Parent tips for success: Don’t be too worried about the initial fastingprocess when starting the diet; most childrenhandle it surprisingly well because of the promiseof fewer seizures. Keep a few prepared keto meals in small plasticcontainers in the fridge. Label them carefully foryour older child’s use if you are not home or yourchild goes to a friend’s house. Getting into a routine when fixing meals shouldmake things easier. Steam vegetables for best nutritional value. Because some liquids are also restricted by thediet, check with your doctor about how to handledays when it’s hot and your child perspires morethan usual. Involve your child in measuring his food by guiding him while he places food on the gram scale. Your child may feel hungry (because the dietrestricts calories) and may try to sneak food fromthe refrigerator, and even from the pet’s dish. Using water with saccharine, and splitting meals inhalf may help fight hunger pains.20 Be creative with meal choices! Cut foods into interesting shapes to make themmore appealing. Use a salad plate to present each meal, becausethe smaller plate makes it look as if the child isgetting more food. Ask your child about her favorite keto food andserve it as a treat (but according to the overallmeal plan). If your child loves dessert, always keep a stock ofhomemade cream popsicles in the freezer. Theseare then calculated into meal plans. Praise your child often for being so cooperativeand sticking with the diet.21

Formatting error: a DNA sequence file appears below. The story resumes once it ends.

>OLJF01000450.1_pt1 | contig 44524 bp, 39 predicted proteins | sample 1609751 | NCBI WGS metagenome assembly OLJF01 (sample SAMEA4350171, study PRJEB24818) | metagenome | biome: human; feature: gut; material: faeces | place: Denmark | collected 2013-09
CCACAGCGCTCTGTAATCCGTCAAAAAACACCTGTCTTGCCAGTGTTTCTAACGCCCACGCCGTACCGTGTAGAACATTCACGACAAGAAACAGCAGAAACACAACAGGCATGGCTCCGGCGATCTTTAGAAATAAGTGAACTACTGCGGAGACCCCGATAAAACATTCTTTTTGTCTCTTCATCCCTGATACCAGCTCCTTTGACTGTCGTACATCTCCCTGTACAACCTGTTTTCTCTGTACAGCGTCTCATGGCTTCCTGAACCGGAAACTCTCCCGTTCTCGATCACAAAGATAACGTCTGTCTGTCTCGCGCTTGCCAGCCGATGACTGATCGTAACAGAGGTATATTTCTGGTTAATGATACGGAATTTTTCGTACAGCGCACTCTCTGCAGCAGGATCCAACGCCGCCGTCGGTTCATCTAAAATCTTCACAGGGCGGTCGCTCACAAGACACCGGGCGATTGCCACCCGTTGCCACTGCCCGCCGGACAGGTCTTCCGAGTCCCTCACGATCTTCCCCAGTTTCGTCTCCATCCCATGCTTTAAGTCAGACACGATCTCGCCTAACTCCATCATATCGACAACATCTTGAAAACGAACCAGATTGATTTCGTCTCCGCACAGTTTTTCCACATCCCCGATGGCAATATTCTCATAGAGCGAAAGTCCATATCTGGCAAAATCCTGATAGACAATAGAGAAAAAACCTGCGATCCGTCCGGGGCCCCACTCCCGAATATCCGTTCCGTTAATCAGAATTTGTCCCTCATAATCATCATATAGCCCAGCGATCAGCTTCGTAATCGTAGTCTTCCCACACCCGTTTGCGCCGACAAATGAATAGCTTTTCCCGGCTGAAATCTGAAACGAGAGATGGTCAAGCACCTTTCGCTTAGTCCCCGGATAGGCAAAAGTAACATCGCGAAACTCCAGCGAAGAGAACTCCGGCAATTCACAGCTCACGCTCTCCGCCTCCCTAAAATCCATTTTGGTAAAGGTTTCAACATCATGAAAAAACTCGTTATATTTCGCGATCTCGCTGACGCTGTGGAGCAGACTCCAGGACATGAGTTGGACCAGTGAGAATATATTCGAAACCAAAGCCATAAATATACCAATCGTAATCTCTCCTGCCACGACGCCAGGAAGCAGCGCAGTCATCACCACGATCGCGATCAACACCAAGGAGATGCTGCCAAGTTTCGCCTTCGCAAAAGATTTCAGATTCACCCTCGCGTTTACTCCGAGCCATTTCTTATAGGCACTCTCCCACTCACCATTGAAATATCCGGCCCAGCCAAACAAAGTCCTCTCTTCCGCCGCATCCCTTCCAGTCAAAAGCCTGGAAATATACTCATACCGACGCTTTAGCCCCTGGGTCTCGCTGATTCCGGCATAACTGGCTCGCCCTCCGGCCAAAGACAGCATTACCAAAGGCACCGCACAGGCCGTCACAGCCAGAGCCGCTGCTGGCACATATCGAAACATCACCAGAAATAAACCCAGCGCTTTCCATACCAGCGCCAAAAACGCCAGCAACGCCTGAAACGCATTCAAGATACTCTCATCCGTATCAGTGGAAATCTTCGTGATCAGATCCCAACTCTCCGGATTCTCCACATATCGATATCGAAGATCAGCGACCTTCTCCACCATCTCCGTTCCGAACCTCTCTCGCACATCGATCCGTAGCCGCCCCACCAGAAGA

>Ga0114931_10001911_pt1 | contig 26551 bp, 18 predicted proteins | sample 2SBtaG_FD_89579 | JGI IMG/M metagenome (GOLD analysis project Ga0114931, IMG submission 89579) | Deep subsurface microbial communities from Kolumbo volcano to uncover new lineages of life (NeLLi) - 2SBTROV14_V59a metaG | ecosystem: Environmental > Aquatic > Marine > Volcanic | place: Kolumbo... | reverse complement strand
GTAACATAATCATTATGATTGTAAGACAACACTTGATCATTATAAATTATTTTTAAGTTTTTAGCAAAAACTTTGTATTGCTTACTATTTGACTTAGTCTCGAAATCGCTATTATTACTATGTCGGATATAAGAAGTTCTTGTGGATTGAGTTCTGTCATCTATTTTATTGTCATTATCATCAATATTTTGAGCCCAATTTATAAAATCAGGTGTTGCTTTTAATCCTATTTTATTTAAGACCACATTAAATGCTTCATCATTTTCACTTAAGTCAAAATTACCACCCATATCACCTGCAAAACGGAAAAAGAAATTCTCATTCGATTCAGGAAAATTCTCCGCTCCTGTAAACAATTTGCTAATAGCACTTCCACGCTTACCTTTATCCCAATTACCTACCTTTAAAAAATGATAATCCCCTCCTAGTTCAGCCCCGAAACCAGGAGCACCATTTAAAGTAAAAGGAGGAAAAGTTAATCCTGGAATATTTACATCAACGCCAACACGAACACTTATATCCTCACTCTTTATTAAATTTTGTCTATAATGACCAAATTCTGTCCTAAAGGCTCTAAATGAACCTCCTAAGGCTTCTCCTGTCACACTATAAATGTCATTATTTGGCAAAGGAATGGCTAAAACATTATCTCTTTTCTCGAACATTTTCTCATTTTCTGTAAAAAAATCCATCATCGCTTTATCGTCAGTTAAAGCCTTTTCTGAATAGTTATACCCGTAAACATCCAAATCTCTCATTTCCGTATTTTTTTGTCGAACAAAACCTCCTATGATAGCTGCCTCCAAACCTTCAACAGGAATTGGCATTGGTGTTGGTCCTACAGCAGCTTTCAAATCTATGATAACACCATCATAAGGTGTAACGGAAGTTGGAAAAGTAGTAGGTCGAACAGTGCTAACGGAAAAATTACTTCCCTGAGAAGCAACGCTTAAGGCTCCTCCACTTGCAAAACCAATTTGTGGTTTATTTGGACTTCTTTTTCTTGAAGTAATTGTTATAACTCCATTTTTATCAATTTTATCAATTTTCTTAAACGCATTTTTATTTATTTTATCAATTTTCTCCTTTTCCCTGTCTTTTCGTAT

Epilepsy Foundations throughout the country have additional materialsand offer a variety of programs to help people understand this common disorder.For further information about epilepsy and the name of the Epilepsy Foundation nearest you,log on to www.epilepsyfoundation.org or call 800-332-1000.This pamphlet contains general information for the public. It is not medical advice.All decisions about ketogenic diet treatment, or any therapy for epilepsy should be made only after discussion with the treating physician.428KDP 2009 Epilepsy Foundation of America, Inc.

step of the ketogenic diet process must be managed by an experienced treatment team, usually based at a specialized medical center. Getting started Th e diet usually starts in the hospital with a 24 hour fast, although sometimes the ketogenic diet team opts to start it as an outpatient. Th e child is closely watched to be sure he or she is han-